Tuesday, 5 January 2010
Even if I am walking through one of the most spectacular cities in the Western world (Keats, the Spanish Steps, Pantheon, St Peter's for a quick chat with a priest, then looping round via Piazza del Popolo) the weather is fairly depressing and my feet hurt. It is enough for one morning.
My brother Ben and I have decided, on recommendation, to lunch at Gusto in Piazza Augusto Imperator. Gusto is more than a restaurant, created about eleven years ago it houses a bar, restaurant, pizzeria, wine shop, book and kitchen shop, all in one (www.gusto.it ), and worth the detour.
While he is on the beer, I have ordered a glass of the Nero d’Avola, Tenuta di Serramarocco, Sicily, 2005 (at €7 a glass - www.serramarrocco.com ) to go with my pizza.
Admiring the vibrant red colour; a rich and bloody red, purple-blue in colour, with coloured legs and a wide rim, I greedily dive in, anticipating the warmth of the spice that comes with this grape (and the prickle that compliments the chilli in the soon-to-arrive pizza).
It is dull outside, but I am transported to warm summers of hazy sunshine, dragon flies and slow moving rivers, as the scented smack of fruit hits me on the nose. Strong raspberry scents, with a creamy smoothness, pepper and wood from barrel aging, and hints of mint. This is summer pudding! Full of sweet perfumed red berry fruits with vanilla notes coming through. Should my glass be lined with bread (just checking)?
On the mouth, there are more fruits, dark, rich berry fruits coming through; there is the cassis of black current pastilles, all concentrated and mouth watering, and liquorice; creaminess tempers the acidity of the fruits, and spices give the prickle that hints at the warmer climate of Sicily, pepper prickles that Nero d’Avola is well known for; and finally, there are smooth tannins giving the length of flavour that keeps the mouth watering.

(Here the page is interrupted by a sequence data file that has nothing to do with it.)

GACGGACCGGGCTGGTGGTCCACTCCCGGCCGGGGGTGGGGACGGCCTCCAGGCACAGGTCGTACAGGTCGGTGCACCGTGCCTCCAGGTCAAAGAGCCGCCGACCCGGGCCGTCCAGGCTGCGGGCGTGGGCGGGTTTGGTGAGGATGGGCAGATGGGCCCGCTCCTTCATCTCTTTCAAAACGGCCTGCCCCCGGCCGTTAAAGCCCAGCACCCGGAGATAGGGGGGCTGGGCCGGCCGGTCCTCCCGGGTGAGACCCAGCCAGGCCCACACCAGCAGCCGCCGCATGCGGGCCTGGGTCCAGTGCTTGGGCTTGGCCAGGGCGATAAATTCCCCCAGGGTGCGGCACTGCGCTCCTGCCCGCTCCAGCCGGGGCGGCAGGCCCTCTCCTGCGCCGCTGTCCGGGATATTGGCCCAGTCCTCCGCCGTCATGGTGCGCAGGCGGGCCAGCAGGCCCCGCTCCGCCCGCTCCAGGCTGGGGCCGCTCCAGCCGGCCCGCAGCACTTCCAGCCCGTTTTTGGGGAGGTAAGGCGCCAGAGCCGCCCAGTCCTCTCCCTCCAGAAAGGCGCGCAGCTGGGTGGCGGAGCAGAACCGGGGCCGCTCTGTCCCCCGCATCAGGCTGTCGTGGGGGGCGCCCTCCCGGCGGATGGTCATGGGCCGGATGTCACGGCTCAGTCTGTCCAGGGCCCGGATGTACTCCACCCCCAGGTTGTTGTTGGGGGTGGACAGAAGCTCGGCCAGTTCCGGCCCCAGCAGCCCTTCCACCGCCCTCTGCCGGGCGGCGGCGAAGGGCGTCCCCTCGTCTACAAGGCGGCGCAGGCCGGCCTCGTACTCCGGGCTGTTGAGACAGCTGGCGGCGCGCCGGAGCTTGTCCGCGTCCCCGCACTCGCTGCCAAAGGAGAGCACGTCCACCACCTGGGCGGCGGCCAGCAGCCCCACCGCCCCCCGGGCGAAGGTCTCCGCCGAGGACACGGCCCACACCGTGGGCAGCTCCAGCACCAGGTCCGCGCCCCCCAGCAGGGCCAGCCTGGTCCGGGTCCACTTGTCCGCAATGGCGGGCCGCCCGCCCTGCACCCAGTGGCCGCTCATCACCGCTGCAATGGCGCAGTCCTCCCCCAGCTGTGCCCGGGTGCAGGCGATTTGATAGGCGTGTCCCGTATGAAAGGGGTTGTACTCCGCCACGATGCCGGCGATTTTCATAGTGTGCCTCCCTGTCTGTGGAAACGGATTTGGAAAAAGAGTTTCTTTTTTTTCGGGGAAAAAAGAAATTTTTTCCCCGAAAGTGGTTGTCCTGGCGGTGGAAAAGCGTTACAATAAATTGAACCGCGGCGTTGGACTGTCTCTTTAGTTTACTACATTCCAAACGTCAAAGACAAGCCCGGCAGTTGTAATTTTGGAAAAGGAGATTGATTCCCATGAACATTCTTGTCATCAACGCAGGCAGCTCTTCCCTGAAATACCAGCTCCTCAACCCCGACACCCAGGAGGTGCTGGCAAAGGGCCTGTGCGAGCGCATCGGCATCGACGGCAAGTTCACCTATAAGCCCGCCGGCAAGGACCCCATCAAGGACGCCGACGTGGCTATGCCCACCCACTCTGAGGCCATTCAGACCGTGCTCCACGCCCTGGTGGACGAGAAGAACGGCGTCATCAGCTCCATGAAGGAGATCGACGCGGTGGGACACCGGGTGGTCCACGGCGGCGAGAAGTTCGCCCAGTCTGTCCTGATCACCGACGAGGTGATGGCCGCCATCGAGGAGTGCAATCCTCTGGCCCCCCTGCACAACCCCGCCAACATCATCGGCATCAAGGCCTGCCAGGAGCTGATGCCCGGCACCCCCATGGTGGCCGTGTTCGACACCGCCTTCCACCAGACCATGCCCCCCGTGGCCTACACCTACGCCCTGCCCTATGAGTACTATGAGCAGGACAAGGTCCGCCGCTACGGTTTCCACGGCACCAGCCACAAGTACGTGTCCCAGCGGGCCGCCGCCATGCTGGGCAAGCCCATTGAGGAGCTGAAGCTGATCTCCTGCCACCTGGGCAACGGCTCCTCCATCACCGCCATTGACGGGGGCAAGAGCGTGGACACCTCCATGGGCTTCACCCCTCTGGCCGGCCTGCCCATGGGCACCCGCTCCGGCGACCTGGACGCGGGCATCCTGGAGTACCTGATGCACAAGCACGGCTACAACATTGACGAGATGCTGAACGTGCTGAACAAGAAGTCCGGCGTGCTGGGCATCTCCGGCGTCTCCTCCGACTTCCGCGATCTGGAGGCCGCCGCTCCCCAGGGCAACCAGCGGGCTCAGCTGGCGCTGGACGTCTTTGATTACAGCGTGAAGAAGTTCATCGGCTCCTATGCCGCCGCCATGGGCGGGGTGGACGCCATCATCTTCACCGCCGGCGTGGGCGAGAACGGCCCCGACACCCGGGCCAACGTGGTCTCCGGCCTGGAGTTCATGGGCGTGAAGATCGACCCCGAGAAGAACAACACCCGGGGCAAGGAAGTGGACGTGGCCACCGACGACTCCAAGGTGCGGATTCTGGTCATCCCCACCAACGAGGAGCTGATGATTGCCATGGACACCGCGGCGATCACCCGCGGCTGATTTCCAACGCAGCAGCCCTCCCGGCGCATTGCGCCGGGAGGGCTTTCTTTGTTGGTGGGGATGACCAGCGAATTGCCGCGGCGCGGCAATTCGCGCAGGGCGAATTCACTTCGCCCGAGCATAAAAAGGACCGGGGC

This has such a good finish that it holds its own, even with the strong chilli spiciness of the crisp Siciliana pizza, hand made in the kitchens behind me, and the bold taste of ozone and sea of the fresh anchovies (doubly lovely for me as Ben hates them).
(I thought I had already blogged on Nero d’Avola but can’t find anything, so here is the ‘science’ bit). Nero d’Avola is known in Sicily as calabrese which suggests origins in Calabria, it ages well in a barrel and is favoured for its reliable longevity, giving wines a great richness, texture, and depth of flavour in addition to complex aromas.
Although Avola itself is in the south eastern part of Sicily, near Siracusa, this particular vineyard is situated near Trapani and Palermo, in other words, the other side of Sicily. The grapes for this wine were grown on a mix of calcerous and clay based soils (the latter keeping the roots cooler and allowing a fuller maturing process), before spending one year in old French oak barrels (rather than Italian chestnut barrels which was more traditional until recently) to add the pepper and spice, and then six months in the bottle.
Sitting and admiring its colour and aromas again, the overall flavours and scents change only slightly still retaining that liquorice and raspberry that came to the front before. This wine really is full of Sicilian punch, and slightly unusual bearing in mind I was expecting a rather more raisin and stewy-fruited flavour to go with the prickle.
Stuffed but refreshed, I should burn lunch off walking the other hills of Rome, but may just manage a short up hill climb to the Tempietto.
Posted by Louis Anthony Woodbine at 07:36